Skip to main content

Ronald J. Jaszczak

Professor Emeritus in the Department of Radiology
2919 Reynolda Circle, Durham, NC 27712
2919 Reynolda Circle, Durham, NC 27712


We currently have a large effort in quantitative nuclear medicine imaging, specifically in SPECT. This research covers basic instrumentation development, investigation and development of new image reconstruction algorithms, simulations, and evaluation of new quantitative techniques. Quantitation has been an ongoing topic of research in our group, and requires understanding of the physical phenomena involved in SPECT acquisition. Photon attenuation, scatter, limited spatial resolution, and image noise all contribute to the inherent quantitative inaccuracy in SPECT images, and must be compensated for. Our group is investigating ways to solve these problems through improved hardware, simulation and reconstruction.

A major thrust of research in our group concerns improving imaging methods for evaluating myocardial perfusion and breast tumor characterization using Technetium-99, the most widely used nuclide. Our group has investigated alternate collimator design (fan-beam, half cone-beam, pinhole and astigmatic geometries), simulation methods, iterative reconstruction techniques, visualization, receiver operating characteristics (ROC) analysis, and correlation of images with other imaging modalities. Alternate collimator designs can improve the number of photons detected and thereby reduce image noise, or in the case of pinhole collimation, can be used to magnify images significantly, increasing the effective resolution for small objects.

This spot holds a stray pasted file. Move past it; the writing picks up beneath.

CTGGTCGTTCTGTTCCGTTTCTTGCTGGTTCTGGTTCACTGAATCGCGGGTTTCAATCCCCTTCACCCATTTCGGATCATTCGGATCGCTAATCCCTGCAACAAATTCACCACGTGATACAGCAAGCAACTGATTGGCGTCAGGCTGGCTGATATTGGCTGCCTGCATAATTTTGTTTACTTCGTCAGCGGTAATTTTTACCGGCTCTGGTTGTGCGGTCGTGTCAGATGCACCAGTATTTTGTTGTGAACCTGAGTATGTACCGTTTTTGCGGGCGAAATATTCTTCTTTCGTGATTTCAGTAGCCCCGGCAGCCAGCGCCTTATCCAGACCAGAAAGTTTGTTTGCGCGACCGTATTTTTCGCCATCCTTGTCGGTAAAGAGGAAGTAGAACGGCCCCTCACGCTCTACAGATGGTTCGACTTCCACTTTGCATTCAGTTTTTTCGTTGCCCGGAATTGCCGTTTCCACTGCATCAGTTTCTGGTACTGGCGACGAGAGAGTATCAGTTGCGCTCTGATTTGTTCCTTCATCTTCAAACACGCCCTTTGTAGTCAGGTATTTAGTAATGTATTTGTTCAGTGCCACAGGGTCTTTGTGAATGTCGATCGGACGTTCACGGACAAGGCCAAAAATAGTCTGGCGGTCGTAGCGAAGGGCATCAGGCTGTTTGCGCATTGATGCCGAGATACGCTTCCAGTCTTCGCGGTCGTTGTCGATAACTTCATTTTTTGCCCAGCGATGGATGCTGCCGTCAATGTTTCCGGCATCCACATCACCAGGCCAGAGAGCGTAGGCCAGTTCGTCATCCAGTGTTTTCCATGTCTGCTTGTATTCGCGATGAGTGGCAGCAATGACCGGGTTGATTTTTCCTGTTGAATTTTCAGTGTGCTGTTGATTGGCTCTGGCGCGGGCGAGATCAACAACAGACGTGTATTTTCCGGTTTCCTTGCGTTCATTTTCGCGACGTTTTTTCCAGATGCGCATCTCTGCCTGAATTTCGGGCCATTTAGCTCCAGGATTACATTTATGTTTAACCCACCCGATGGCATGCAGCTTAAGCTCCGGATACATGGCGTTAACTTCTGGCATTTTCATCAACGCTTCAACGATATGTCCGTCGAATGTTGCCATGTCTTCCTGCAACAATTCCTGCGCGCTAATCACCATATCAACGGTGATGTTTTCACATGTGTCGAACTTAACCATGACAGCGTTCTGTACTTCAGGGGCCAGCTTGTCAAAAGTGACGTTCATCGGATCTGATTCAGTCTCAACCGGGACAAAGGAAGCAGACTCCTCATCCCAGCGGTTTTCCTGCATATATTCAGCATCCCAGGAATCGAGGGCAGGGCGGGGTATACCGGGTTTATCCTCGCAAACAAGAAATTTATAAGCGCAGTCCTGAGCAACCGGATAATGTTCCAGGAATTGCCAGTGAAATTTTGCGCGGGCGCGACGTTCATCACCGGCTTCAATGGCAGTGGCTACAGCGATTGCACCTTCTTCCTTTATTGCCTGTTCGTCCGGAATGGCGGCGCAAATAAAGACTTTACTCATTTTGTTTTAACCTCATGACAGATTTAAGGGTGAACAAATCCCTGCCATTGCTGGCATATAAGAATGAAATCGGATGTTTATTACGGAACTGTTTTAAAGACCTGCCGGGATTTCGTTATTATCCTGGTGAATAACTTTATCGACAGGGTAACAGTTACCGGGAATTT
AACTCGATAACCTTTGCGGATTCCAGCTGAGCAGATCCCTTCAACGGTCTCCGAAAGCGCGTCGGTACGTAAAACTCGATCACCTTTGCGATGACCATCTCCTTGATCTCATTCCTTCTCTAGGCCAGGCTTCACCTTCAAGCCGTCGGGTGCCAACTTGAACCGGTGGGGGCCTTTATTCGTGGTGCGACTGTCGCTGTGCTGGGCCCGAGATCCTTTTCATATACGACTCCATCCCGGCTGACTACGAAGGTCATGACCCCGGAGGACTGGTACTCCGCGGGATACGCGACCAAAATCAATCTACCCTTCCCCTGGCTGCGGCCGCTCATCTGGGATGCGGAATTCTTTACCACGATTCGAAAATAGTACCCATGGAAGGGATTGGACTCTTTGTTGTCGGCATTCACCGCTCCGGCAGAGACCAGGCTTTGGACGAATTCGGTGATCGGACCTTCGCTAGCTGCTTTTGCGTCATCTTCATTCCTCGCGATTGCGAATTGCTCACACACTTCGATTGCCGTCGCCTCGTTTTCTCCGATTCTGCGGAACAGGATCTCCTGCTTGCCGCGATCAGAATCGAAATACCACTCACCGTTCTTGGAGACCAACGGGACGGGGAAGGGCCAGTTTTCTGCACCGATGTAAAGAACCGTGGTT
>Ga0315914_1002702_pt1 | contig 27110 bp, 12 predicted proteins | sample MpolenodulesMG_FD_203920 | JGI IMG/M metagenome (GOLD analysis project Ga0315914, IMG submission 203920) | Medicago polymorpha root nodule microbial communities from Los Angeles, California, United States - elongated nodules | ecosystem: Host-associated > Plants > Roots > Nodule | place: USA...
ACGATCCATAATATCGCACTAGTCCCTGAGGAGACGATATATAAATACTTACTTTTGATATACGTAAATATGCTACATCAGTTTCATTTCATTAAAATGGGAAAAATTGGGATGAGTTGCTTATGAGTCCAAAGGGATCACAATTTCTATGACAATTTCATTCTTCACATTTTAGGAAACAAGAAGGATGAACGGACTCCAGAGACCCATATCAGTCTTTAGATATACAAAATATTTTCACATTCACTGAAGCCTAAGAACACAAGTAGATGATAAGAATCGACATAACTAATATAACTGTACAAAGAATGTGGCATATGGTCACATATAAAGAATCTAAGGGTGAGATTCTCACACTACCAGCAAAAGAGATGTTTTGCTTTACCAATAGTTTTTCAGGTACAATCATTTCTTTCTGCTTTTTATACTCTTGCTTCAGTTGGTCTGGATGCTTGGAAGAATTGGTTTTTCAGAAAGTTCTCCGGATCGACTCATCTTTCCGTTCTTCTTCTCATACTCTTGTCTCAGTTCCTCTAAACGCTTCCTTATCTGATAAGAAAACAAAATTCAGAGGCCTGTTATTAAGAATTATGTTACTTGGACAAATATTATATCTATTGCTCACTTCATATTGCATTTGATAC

We have developed and tested new filtered backprojection and iterative reconstruction methods that model non-uniform attenuation and distance-dependent detectors response. Iterative reconstruction methods, although computationally time consuming, allow proper correction for the degrading effects. We have performed Monte Carlo simulation to determine collimator and reconstruction properties which cannot be measured easily. Simulation provides a way to divide the degrading physical effects into components for separate study. Both converging beam and parallel beam collimator geometries have been modeled and novel ways of improving the efficiency of the computationally intensive methods have been introduced.

Current Appointments & Affiliations

Professor Emeritus in the Department of Radiology · 2010 - Present Radiology, Clinical Science Departments

Education, Training & Certifications

University of Florida · 1968 Ph.D.